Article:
Also working in Europe using data from the Breeding Bird Atlas of Lake Constance, which borders Germany, Switzerland and Austria, Lemoine et al. (2007) analyzed the impact of land-use and climate changes on the region's abundance of Central European birds between the periods 1980-1981 and 1990-1992, and between 1990-1992 and 2000-2002. This work revealed, in their words, that "the total number of [bird] species in the Lake Constance region increased from 141 species in 1980 to 146 species in 1990 and to 154 species in 2000," while "winter temperatures increased by 2.71C and spring temperatures increased by 2.12C over the 23 years from the first to the last census." These and other data thus led them to conclude that "increases in temperature appear to have allowed increases in abundance of species whose range centers were located in southern Europe and that may have been limited by low winter or spring temperature." In addition, they report that "the impact of climate change on bird populations increased in importance between 1990 and 2000 and is now more significant than any other tested factor [our italics]," which is a very important finding because the warming has tremendously benefited European birds and helped to buffer them against extinction.

Contemporaneously, for the portion of the United States located east of the Rocky Mountains, Hitch and Leberg (2007) used data from the North American Breeding Bird Survey to evaluate shifts in the northern range boundaries of 26 species of birds with southern distributions and the southern range boundaries of 29 species of birds with northern distributions between the periods 1967-1971 and 1998-2002. As a result, they found that the northern margins of the southern group of birds showed significant northward shifts that averaged 2.35 km per year for all species studied, which finding they describe as being "consistent with the results of Thomas and Lennon (1999) from Great Britain." Also in agreement with the behavior of British birds, they determined that "levels of warming do not appear to be so great they are forcing birds to abandon the southernmost portions of their distributions," which finding is also popping up in various places around the world.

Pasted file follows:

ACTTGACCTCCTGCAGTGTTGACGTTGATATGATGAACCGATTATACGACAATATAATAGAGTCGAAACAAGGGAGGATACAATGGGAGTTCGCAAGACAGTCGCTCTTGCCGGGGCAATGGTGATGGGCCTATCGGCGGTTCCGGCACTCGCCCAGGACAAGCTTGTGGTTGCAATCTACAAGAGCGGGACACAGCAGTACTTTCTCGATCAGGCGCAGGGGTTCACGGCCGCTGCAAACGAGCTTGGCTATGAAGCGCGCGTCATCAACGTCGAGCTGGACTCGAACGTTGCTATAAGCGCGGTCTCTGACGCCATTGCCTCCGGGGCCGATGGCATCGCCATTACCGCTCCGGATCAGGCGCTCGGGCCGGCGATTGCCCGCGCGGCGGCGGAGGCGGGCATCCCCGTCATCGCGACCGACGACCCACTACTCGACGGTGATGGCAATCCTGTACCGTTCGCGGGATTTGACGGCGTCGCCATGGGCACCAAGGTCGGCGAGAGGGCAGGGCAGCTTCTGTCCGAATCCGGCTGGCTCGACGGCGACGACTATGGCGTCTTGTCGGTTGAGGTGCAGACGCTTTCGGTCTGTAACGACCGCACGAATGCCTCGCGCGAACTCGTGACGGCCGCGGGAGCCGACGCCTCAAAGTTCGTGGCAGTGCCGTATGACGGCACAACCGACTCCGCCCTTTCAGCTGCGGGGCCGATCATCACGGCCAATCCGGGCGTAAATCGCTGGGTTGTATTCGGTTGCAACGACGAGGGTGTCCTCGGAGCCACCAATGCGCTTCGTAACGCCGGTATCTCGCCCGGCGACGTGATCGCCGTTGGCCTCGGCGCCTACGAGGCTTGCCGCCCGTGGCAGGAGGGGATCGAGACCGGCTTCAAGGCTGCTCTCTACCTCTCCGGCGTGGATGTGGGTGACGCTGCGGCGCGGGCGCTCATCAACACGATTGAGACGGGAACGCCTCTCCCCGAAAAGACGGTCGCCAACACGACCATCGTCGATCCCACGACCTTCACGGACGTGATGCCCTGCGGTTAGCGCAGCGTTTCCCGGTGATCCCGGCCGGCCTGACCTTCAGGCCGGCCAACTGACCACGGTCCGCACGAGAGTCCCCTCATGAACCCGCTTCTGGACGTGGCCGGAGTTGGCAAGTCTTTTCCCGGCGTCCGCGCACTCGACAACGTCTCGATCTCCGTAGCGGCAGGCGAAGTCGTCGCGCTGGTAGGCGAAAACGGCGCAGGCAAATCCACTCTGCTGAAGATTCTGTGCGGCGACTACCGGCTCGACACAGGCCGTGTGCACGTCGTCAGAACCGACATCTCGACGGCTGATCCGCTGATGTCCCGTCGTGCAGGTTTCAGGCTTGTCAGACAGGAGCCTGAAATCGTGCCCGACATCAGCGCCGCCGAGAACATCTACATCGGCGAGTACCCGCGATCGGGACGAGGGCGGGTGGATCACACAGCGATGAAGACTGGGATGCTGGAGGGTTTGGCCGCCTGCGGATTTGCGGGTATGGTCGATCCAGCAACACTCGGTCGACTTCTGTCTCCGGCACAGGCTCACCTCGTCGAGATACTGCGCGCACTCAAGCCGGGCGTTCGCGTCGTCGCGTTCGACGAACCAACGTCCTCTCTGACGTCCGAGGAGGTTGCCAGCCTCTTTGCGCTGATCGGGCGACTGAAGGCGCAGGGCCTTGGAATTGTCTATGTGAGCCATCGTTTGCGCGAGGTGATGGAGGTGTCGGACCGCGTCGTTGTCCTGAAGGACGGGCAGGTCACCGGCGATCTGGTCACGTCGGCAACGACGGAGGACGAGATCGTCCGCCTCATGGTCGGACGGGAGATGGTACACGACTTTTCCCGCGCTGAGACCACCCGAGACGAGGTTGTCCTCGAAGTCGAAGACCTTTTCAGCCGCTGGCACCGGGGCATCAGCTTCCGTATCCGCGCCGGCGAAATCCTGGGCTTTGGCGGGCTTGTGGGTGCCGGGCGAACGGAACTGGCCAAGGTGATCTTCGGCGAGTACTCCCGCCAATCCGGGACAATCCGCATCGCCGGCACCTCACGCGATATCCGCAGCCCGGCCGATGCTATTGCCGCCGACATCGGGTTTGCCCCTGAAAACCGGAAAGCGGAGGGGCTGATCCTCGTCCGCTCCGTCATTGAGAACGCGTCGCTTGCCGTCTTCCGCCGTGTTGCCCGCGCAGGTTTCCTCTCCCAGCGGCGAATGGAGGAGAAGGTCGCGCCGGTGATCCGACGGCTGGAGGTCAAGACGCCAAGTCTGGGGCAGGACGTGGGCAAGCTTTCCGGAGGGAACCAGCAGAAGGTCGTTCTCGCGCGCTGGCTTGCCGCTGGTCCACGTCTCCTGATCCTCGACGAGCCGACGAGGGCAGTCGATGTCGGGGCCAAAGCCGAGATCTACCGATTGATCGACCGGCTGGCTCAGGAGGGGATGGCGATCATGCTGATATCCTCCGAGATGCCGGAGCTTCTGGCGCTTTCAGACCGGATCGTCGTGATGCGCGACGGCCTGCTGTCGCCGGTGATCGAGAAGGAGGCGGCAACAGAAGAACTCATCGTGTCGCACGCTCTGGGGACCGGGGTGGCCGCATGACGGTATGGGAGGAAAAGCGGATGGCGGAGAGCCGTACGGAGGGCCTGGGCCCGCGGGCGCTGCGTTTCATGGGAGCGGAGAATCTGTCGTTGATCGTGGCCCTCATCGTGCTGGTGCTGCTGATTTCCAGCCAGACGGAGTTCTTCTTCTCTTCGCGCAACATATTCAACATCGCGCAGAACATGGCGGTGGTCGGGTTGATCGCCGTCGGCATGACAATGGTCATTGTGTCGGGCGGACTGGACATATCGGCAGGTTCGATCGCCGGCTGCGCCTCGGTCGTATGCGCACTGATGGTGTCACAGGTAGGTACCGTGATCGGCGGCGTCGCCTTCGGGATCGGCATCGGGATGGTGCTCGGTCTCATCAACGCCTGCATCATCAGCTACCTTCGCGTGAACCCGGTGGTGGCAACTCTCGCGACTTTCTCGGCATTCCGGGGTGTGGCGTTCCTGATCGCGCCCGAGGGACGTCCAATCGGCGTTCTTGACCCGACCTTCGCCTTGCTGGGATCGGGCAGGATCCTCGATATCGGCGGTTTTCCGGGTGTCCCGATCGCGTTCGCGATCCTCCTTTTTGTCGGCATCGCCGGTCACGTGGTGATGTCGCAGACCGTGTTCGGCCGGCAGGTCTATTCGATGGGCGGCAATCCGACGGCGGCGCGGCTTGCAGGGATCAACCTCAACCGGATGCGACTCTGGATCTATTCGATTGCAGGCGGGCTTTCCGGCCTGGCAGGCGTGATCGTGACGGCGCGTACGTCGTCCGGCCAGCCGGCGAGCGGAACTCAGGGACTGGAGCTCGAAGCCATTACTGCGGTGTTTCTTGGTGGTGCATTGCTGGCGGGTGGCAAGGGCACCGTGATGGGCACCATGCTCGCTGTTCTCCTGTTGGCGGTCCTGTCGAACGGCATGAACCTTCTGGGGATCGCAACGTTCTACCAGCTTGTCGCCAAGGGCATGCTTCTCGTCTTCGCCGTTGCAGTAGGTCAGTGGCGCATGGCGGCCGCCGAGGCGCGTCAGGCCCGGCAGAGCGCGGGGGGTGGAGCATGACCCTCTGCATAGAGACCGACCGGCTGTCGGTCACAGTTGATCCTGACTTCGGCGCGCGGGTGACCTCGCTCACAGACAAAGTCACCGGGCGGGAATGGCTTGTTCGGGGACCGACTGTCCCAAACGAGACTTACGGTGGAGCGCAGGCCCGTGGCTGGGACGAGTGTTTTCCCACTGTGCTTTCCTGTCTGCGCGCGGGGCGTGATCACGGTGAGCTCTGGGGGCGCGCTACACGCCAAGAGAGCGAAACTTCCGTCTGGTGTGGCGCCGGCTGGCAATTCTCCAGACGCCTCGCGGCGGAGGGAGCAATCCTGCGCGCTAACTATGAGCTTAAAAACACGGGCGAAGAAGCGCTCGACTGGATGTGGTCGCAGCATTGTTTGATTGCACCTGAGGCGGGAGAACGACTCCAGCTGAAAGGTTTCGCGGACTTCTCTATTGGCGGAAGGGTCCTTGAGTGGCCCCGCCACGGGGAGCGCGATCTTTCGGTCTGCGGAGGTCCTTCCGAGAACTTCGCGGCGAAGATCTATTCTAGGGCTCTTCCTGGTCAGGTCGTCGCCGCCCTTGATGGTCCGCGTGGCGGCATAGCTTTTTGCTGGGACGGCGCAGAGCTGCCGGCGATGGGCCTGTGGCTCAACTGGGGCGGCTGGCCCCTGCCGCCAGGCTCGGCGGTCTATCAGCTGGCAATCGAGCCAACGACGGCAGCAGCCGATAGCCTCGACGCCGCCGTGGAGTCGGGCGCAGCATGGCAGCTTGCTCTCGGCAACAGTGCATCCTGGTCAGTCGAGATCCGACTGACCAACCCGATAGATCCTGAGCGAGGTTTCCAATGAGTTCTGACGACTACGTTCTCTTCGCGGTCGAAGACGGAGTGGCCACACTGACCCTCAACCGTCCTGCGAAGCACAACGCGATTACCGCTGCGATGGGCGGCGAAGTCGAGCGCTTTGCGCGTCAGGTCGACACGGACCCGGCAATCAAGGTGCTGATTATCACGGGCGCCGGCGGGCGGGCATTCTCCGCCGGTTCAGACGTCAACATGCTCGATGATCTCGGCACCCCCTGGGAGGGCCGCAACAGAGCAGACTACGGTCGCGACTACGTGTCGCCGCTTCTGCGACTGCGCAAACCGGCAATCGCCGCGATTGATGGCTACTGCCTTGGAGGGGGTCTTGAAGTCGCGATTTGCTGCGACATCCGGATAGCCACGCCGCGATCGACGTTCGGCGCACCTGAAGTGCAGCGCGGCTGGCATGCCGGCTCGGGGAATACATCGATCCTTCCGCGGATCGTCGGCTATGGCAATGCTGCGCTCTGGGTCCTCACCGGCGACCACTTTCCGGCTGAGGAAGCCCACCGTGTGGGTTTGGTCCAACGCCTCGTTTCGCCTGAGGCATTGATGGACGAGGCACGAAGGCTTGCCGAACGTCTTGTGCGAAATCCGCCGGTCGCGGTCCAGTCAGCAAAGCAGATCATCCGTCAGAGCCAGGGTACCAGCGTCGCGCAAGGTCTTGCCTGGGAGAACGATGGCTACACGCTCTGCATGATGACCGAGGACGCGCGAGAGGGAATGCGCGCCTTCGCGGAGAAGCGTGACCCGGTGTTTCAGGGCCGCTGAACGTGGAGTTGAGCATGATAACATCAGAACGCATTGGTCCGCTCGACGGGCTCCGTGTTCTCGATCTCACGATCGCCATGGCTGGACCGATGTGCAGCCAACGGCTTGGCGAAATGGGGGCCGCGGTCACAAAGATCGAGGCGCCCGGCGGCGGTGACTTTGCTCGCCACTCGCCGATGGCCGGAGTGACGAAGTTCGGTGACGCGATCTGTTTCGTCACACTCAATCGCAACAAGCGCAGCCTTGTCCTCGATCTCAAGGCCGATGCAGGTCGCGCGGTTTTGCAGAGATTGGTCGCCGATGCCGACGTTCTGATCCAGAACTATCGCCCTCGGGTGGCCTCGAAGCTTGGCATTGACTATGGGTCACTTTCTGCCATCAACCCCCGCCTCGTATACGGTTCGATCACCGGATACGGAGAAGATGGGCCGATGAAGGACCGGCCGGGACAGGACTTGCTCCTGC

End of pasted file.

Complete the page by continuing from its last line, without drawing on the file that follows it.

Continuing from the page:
Taking a look at the entire globe, Jetz et al. (2007), as they describe it, "integrated the exposure of species to climate and land-use change through the combined effects of these drivers on global land cover and explored the resulting reductions in range size and possible extinctions within the world's 8,750 terrestrial bird species," using the simplifying assumption of stationary geographic ranges that allowed them "to quantify risk in terms of the projected vegetation changes across a species' current range." This assumption, as they readily admit, "yields worst-case projections," but it provides a "first baseline assessment" of the relative strengths of the impacts of projected global warming and anthropogenic land-use changes on bird habitats worldwide.

Although the three scientists' simplistic analysis suggests that "expected climate change effects at high latitudes are significant" -- where, of course, researchers have observed nothing but positive responses -- it indicates that species most at risk are predominantly narrow-ranged and endemic to the tropics, where large range contractions are driven by anthropogenic land conversions. As a result, they thus conclude that this "habitat loss in economically emerging tropical countries will continue to pose an even more direct and immediate threat to a greater number of bird species," such that "even the most optimistic scenarios lead to substantial range contractions of species, especially of those already vulnerable to extinction because of their current restricted ranges."

Clearly, therefore, great harm to earth's many bird species will likely be caused by man's destruction of natural ecosystems -- in order to use the land and water resources that have historically sustained those ecosystems for the growing of food crops (needed to sustain our growing numbers) and biofuels (wrongly believed to be effective in fighting rising temperatures) -- and this anthropogenic phenomenon will be most strongly expressed in "economically emerging tropical countries" that can least afford to bear the brunt of its catastrophic negative consequences.

One year closer to the present, Halupka et al. (2008) documented various breeding parameters of reed warblers (long-lived passerine birds that spend their winters in Africa but breed in the reed beds of marshlands in the Palaearctic, with some of them nesting in fishponds of southwest Poland) during twelve breeding seasons (1970-73, 1980-83, 1994, 2003 and 2005-06) that encompassed the period 1970-2006, after which they compared trends in what they measured with concomitant trends in mean monthly temperatures. This work revealed that mean breeding season (April-August) temperature increased significantly between 1970 and 2006, as did the mean temperature of each individual month of the breeding season, with the average temperature for the May-July period rising by 2C. And in response to these changes, they found that in 2005 and 2006, egg-laying (as assessed by the first-egg date of the earliest pair of breeding birds) started three weeks earlier than in 1970, and that the median first-egg date shifted forward in time by eighteen days. The end of egg-laying, however, did not change significantly in either direction, so there was a corresponding increase in the length of the egg-laying period.